***

In my current building, because the condom throwers live on the top floor and the tenants up there seem to stack their garbage bags in the hall corner instead of going downstairs to dispose of them, I avoided venturing up to the roof. 

Then one night a friend and I got curious about whether the roof was in good condition and whether I could lay out up there to catch some sun. We walked up there after dinner and with each landing closer to the roof door the smell of weed got stronger. Ah,  I had come  upon the “smoking lounge”  of the building.

I met a girl who lives on the fifth floor who was sitting on the roof stairs smoking, the door propped open.

I introduced myself and explained I didn’t want to bother her; I just wanted to see if the roof was accessible to tenants.

While there was no alarm on the door, she said it locked automatically, so just to be careful to always go up there with a piece of wood and a cell phone. She said the super is sort of an asshole (duh!) and if he sees the door open, he will lock it without checking to see if anyone is on the roof. 

This happened to her the week before when she went up there to smoke. She said it was around midnight, the door slammed shut and she was in relative darkness. Unfortunately she had forgotten her cell phone and was barefoot. She banged on the door for a long time with no response.

She tried screaming to nearby apartments but unfortunately our building faces the back of the avenue, and no othe building. She said she was getting more and more panicked and desperate – and not because of imagined roof rats.

By 3 a.m. she was exhausted—I suspect she must have peed on the roof-- and had to be up at 5 a.m. to get ready for work.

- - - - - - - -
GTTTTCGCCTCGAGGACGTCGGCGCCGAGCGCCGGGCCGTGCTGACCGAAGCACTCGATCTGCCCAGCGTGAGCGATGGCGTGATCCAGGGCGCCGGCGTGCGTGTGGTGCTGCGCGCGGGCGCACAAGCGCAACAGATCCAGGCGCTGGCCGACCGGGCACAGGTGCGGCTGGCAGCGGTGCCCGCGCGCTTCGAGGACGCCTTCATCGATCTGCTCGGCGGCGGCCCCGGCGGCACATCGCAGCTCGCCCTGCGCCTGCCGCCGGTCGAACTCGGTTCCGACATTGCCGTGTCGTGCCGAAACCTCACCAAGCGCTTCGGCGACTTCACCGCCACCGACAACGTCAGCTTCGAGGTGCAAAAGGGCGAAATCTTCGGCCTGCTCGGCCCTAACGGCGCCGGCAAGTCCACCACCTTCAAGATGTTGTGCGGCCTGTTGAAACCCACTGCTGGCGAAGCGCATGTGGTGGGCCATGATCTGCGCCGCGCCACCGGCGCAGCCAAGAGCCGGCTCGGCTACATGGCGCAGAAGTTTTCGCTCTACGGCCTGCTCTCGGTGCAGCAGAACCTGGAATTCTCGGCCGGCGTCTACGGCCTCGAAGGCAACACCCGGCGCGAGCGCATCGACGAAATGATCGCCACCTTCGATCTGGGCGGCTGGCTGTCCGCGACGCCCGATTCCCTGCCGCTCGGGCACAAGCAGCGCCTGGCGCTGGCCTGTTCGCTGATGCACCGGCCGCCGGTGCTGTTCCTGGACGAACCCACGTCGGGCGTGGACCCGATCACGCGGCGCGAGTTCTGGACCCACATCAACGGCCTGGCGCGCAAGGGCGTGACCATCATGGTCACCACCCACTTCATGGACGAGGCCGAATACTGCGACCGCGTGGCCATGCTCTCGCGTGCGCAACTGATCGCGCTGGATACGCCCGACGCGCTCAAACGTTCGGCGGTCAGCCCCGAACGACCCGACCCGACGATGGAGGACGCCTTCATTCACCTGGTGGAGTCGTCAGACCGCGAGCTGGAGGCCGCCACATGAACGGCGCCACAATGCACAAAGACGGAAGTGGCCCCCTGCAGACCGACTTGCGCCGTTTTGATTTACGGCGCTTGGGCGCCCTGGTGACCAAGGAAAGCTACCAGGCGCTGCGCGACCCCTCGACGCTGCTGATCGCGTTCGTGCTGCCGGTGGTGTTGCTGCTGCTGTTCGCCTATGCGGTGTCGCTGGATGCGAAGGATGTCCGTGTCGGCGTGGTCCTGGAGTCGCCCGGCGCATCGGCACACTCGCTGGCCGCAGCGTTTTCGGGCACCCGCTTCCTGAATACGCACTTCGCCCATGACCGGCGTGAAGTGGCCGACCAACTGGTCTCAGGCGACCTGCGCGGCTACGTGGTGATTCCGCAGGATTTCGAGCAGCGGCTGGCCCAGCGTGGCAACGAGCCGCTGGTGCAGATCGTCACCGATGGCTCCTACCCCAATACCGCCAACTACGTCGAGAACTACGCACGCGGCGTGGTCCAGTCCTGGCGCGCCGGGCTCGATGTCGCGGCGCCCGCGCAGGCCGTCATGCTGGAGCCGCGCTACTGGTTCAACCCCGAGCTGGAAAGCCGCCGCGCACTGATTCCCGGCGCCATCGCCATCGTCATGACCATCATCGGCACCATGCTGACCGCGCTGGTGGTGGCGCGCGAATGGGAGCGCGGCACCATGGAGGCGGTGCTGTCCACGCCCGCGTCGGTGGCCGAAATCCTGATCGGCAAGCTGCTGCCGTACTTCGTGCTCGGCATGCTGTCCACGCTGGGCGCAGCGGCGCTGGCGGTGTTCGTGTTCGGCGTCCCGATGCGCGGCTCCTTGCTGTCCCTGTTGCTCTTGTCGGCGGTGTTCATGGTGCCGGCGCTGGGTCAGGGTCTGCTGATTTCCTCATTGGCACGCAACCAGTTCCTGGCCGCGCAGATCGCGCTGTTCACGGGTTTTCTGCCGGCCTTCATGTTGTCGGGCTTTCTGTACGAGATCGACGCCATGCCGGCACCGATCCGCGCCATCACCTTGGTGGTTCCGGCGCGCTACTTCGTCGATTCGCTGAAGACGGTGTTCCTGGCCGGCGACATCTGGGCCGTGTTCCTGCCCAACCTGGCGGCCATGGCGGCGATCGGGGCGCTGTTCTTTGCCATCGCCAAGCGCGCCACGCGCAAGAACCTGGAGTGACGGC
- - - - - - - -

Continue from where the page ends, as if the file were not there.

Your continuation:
She said she finally did something so dangerous and so harrowing that just leaning over the roof to to hear her story made me dizzy.

She climbed over the edge of the building hanging onto the roof ledge (there is nothing but a five-story drop) and putting her feet onto a partial ledge that is about four inches wide, scuttled across it for about three feet. She then took a figurative leap of faith as well as a literal leap, onto her own fire escape at least six feet below.

Miraculously she landed on it perfectly and climbed in her window. But that was all I needed to hear, and I decided never to go on the roof again. I also suspect I know where Spiderman lives. 


Kelly Kreth, recently returned to Hell’s Kitchen, chronicles her misadventures in her tenement-style walk-up in this bi-weekly BrickUnderground column, Hell’s Bitchen

See all Hell's Bitchen. 

Also by Kelly Kreth:

15 things I've learned from 'Million Dollar Listing NY' so far

The 20 deadly sins NYC rental agents should never commit (but do)

Escape from the UES: Goodbye douchebaggery, hello Hell's Kitchen

Dear Neighbor: I am your worst nightmare

Living next to a bridge & tunnel club: KY Jelly wrestling, all-night noise, no regrets